Okay, smaller characters. Gracie literally APPEARS out of the f*cking English countryside to be Edward’s love interest. Since there are approx. 300 pages to kill from that point on, this side story takes forever for no reason. (It would have bored the living hell out of me if it were 20 pages.) Beyond Gracie’s glossy black curls, vivid green eyes, kissable mouth and darling brogue, she’s not given many traits. Mary is just a villain, and not even a good one. Bess spends the entire book helping out her brother – WITH NO MOTIVATION TO DO SO. The whole time I was hoping she would betray them or something. She dedicates her time and risks her life for a cause she has no reason to care about. (And her only character trait is “nice.”) So when the narrators referenced this group of crazy teens as “characters you’ve come to know and love,” I think you’ll understand why I laughed more at that than the biting sense of humor this book is being worshiped for. (I didn’t see it. Maybe I was too busy being bitter and angry.)

Now that we’ve covered characters, let’s move on to their relationships. And let’s start with the fact that 500 pages is way too long for constant miscommunications. ESPECIALLY WHEN THE CHARACTERS ARE MARRIED. By the end, I was just hoping they would break up or one of them would fall off a cliff or get mauled by a bear Edian or something. Ugh, if you thought YA contemporaries couldn’t get worse, with teenage couples somehow never being on the same page despite a wealth of technology available, try setting it in medieval times. Now they’re MARRIED. And there are NO CELL PHONES. And they only see each other for, like, 20 minutes a day. Bleh. But don’t worry, dear reader! Soon, they become just as mushy gushy as the nerdy high school girl and the jock. WE GET IT, AUTHORS. LOVE SPRUNG FROM AN ARRANGED MARRIAGE. VERY ORIGINAL.

That’s what’s preventing me from giving this more than one star, I think. It’s not original at all. It’s a parade of tropes and clichés smashed into a speculative historical fiction narrative. Magic versus non-magic? Check. Shapeshifting? Check. Dethroned king? Check. Female protagonist obsessed with reading? Check. Narrator that addresses the audience? Check. Multiple perspectives? Check. Journey across medieval England? Check. Love springing where there was none? Check. King falling in love with commoner? Check-ity-check. Big moment of king convincing opposing forces to join him for the fight of the lifetime. Happens-more-than-once check. Offensive philosophy being proven wrong? Took 500 pages but check. I could go on but my wrist is hurting because I type weirdly. Suffice to say it’s nothing new.

WARNING: SPOILER. Also, NO CHARACTERS DIE OR EVEN REALLY GET INJURED IN THIS. It’s the unrealistic icing on top of the entirely fantastical cake. (A rare cake I’m not interested in eating. END SPOILER.

And now…as always in books I don’t enjoy…it’s time for…GENERAL STUPIDITY! Yes, fans of the show know GENERAL STUPIDITY is the category for when authors don’t get their books proofread well enough! It’s the little, easy-to-fix mistakes that truly get under the ol’ skin, no? Let’s get started, and let’s do it fast! 1) In Edward’s impoverished jetset across the British countryside, he suddenly sources 10 sovereigns. 2) This magic is bonkers ill-defined. 3) The idea that France would ally with the RIGHTFUL ENGLISH MONARCH is LAUGHABLE!!! 4) When Edward and G go to fight a “Great White Bear” (already doesn’t fit thematically) it has droppings the size of a horse’s, despite being the size of a tree when on all fours – plus that whole encounter was SO anticlimactic. 5) This book takes lines from classics (mostly Shakespeare, which is explained, albeit dumb-ly), steals a scene from The Princess Bride (G vs. Dudley is WAY too similar to Wesley vs. Humperdinck, down to pretend threats of strength and “Drop your sword”), and takes the frying-pan-as-cute-girl’s-weapon idea – and uses deeply similar reactions for its male characters –  from Tangled. (If you were still convinced it was fresh and original.)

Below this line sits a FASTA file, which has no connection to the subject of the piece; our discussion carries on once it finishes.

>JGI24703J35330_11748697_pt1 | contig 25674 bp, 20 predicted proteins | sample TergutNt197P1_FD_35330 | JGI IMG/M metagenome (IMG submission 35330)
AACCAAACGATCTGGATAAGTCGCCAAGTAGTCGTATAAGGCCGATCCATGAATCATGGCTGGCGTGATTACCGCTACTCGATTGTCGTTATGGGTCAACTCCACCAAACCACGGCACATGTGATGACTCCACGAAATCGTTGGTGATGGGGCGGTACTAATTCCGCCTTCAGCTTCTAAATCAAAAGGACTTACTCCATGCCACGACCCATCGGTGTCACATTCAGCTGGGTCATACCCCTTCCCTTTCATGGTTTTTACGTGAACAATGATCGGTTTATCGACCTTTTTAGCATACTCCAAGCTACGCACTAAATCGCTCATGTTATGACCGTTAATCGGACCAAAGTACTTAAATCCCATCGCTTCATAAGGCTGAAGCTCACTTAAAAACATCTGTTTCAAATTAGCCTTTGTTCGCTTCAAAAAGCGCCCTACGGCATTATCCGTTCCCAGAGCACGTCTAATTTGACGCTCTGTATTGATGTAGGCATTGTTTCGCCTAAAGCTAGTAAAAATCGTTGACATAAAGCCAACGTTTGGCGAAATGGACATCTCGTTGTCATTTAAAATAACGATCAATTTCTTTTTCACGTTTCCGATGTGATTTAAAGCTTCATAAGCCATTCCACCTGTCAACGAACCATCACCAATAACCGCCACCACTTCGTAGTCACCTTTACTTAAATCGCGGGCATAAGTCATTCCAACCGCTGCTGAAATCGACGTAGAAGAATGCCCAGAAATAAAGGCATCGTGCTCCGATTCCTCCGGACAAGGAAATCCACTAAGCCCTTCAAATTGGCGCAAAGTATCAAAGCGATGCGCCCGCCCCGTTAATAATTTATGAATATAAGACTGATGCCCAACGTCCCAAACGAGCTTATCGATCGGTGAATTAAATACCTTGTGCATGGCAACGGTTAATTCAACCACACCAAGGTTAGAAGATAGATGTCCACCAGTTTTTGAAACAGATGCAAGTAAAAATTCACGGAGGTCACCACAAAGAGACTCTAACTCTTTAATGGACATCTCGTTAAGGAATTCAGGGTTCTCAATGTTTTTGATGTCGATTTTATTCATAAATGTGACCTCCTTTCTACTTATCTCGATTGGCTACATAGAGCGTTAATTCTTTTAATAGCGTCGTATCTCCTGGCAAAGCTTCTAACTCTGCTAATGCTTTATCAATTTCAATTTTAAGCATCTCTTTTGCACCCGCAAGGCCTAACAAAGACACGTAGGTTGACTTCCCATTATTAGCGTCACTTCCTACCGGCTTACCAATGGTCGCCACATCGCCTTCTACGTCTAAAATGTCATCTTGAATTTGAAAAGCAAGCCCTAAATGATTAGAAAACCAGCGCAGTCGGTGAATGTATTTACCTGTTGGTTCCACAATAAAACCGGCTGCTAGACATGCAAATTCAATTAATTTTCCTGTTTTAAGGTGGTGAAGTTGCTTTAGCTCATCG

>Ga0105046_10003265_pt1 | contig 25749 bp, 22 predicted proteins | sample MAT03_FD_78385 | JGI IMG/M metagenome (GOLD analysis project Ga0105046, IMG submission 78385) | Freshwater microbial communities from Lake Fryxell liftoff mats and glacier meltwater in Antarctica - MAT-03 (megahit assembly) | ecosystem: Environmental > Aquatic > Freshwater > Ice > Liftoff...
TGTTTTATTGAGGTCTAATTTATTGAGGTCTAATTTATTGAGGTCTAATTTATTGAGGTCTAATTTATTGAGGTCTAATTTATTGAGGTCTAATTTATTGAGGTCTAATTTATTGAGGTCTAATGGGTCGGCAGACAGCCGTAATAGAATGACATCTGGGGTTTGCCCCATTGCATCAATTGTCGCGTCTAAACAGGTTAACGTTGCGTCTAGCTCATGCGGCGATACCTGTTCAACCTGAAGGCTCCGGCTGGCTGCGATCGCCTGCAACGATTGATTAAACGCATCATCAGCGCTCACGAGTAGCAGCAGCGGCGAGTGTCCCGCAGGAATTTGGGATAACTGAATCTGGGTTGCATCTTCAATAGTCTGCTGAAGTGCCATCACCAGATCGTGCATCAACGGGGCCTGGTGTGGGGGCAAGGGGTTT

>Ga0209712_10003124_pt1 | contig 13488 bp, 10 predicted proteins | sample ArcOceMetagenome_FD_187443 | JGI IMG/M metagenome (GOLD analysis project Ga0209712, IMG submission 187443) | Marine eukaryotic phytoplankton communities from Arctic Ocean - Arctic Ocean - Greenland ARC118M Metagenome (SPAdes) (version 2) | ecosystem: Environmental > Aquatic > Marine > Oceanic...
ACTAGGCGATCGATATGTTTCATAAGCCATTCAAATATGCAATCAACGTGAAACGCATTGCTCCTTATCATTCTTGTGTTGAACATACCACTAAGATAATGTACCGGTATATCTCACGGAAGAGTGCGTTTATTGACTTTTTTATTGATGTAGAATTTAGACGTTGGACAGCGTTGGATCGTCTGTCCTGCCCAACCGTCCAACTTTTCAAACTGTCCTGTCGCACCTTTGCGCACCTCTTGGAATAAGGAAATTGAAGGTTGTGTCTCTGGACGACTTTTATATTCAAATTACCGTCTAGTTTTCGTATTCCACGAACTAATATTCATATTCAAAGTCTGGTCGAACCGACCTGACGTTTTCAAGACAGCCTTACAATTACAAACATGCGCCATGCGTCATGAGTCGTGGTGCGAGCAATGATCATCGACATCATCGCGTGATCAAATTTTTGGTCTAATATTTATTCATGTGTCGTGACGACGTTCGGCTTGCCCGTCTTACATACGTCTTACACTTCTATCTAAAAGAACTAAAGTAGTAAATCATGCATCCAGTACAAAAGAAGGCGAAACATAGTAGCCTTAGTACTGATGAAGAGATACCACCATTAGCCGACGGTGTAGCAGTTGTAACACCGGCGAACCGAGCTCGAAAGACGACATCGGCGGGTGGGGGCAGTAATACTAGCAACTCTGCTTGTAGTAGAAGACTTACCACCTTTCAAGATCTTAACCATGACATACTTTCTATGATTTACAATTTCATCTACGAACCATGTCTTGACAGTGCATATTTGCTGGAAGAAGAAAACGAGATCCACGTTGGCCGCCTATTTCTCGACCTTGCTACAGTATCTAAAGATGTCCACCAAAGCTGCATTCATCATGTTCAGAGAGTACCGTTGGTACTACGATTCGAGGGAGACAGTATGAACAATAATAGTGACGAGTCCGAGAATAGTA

The back of the book is just so misleading. It states, “Lady Jane Grey, sixteen, is about to be married to a total stranger – and caught up in an insidious plot to rob her cousin, King Edward, of his throne. But that’s the least of Jane’s problems. She’s about to become Queen of England. Like that could go wrong.” That book sounds interesting. Wish I’d read whatever the synopsis writer thought they were reading. Because that covers just about none of this book. Could’ve read about something so fascinating as Jane actually ruling for more than 9 pages or being caught up in a plot instead of being the product of one or various hijinks ensuing from either scenario. Too bad, I guess.

I suppose what it comes down to is: if you’re going to write a book in which you thoroughly change history, make it more interesting than the actual history. Because I found this one a total slog. I much prefer the real story that real events gave to us. History is cool, man!

Bottom line: I’m upset, because I think most people with tastes like mine liked this book…but I disliked the characters, found it boring, thought the historic revisions were silly, felt misled by the synopsis, was bugged by stolen ideas, counted clichés, wished death on characters just so the quasi-will-they-won’t-they would end, and wanted to read about the actual, more interesting, real-life story. For those reasons, I have to give it one star.